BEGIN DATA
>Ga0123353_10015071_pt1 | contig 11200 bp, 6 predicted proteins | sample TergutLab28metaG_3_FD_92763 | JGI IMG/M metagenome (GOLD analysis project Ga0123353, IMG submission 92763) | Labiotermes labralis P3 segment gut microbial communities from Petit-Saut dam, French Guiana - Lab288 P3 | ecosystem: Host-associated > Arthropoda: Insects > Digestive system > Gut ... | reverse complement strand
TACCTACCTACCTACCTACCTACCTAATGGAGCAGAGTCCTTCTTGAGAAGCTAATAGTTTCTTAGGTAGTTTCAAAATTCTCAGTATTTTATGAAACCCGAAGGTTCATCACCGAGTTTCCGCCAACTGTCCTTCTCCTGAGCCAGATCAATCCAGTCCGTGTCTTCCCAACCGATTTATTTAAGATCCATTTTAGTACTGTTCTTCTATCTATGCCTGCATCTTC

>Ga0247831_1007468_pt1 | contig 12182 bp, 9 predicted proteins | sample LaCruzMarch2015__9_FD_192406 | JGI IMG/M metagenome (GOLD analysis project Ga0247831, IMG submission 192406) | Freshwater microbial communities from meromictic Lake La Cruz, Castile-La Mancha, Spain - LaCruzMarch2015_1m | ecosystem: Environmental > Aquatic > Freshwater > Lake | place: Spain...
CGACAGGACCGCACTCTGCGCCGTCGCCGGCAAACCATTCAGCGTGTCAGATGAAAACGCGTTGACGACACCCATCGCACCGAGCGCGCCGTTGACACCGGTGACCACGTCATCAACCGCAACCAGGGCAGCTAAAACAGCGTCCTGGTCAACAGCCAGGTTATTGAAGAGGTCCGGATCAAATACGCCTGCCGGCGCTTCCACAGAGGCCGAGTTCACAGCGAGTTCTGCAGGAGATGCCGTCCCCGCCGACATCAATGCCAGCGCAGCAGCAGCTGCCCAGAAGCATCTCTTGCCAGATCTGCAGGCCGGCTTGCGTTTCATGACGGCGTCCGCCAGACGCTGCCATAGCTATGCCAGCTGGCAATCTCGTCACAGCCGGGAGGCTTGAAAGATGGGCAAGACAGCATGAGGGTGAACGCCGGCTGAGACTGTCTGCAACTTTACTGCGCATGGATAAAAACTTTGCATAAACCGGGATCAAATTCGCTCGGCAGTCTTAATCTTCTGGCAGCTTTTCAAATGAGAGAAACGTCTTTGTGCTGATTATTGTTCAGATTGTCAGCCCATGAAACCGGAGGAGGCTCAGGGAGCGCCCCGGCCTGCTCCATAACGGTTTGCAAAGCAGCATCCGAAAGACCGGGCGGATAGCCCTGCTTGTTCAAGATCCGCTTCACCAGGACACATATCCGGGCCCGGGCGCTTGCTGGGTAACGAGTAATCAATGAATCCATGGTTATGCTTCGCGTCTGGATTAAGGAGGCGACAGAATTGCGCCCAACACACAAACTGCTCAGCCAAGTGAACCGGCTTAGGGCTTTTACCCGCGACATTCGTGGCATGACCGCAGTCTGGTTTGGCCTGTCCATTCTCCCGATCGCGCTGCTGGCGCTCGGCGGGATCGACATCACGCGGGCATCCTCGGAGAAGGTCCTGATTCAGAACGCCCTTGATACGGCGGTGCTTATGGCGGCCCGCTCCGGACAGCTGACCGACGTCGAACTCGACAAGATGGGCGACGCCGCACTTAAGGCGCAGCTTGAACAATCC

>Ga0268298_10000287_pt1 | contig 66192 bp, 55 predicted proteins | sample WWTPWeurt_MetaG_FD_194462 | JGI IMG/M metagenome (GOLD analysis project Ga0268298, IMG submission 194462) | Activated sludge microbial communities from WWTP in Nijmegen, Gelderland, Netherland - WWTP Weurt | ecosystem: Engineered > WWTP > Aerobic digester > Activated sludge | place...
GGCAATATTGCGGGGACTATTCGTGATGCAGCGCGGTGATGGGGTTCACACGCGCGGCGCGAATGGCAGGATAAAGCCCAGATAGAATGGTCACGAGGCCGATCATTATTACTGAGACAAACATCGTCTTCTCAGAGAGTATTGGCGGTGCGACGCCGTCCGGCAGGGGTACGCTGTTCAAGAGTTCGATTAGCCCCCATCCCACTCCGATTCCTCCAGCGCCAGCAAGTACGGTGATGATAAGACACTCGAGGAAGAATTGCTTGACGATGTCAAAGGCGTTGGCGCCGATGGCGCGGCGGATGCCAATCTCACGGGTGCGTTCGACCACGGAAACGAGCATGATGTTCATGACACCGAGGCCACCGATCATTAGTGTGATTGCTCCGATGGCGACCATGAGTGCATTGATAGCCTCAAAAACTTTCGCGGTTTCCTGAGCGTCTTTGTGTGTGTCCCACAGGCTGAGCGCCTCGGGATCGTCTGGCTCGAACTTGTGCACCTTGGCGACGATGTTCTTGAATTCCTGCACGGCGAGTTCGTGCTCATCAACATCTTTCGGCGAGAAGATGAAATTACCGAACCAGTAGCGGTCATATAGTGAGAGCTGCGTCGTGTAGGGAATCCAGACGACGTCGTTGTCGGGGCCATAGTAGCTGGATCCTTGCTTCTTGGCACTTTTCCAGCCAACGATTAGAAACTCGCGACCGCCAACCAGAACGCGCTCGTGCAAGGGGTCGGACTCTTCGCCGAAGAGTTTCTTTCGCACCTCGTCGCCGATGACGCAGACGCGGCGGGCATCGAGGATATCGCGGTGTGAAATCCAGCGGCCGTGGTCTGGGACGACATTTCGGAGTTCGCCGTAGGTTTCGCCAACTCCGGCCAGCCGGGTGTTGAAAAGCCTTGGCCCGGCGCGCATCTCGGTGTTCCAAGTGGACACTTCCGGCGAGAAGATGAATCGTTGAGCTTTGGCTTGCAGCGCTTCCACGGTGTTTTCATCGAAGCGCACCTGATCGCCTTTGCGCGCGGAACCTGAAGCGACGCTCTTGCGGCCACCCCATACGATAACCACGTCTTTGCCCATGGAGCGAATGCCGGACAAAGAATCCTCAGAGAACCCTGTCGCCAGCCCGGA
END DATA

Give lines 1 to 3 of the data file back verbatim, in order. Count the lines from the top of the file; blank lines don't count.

>Ga0123353_10015071_pt1 | contig 11200 bp, 6 predicted proteins | sample TergutLab28metaG_3_FD_92763 | JGI IMG/M metagenome (GOLD analysis project Ga0123353, IMG submission 92763) | Labiotermes labralis P3 segment gut microbial communities from Petit-Saut dam, French Guiana - Lab288 P3 | ecosystem: Host-associated > Arthropoda: Insects > Digestive system > Gut ... | reverse complement strand
TACCTACCTACCTACCTACCTACCTAATGGAGCAGAGTCCTTCTTGAGAAGCTAATAGTTTCTTAGGTAGTTTCAAAATTCTCAGTATTTTATGAAACCCGAAGGTTCATCACCGAGTTTCCGCCAACTGTCCTTCTCCTGAGCCAGATCAATCCAGTCCGTGTCTTCCCAACCGATTTATTTAAGATCCATTTTAGTACTGTTCTTCTATCTATGCCTGCATCTTC

>Ga0247831_1007468_pt1 | contig 12182 bp, 9 predicted proteins | sample LaCruzMarch2015__9_FD_192406 | JGI IMG/M metagenome (GOLD analysis project Ga0247831, IMG submission 192406) | Freshwater microbial communities from meromictic Lake La Cruz, Castile-La Mancha, Spain - LaCruzMarch2015_1m | ecosystem: Environmental > Aquatic > Freshwater > Lake | place: Spain...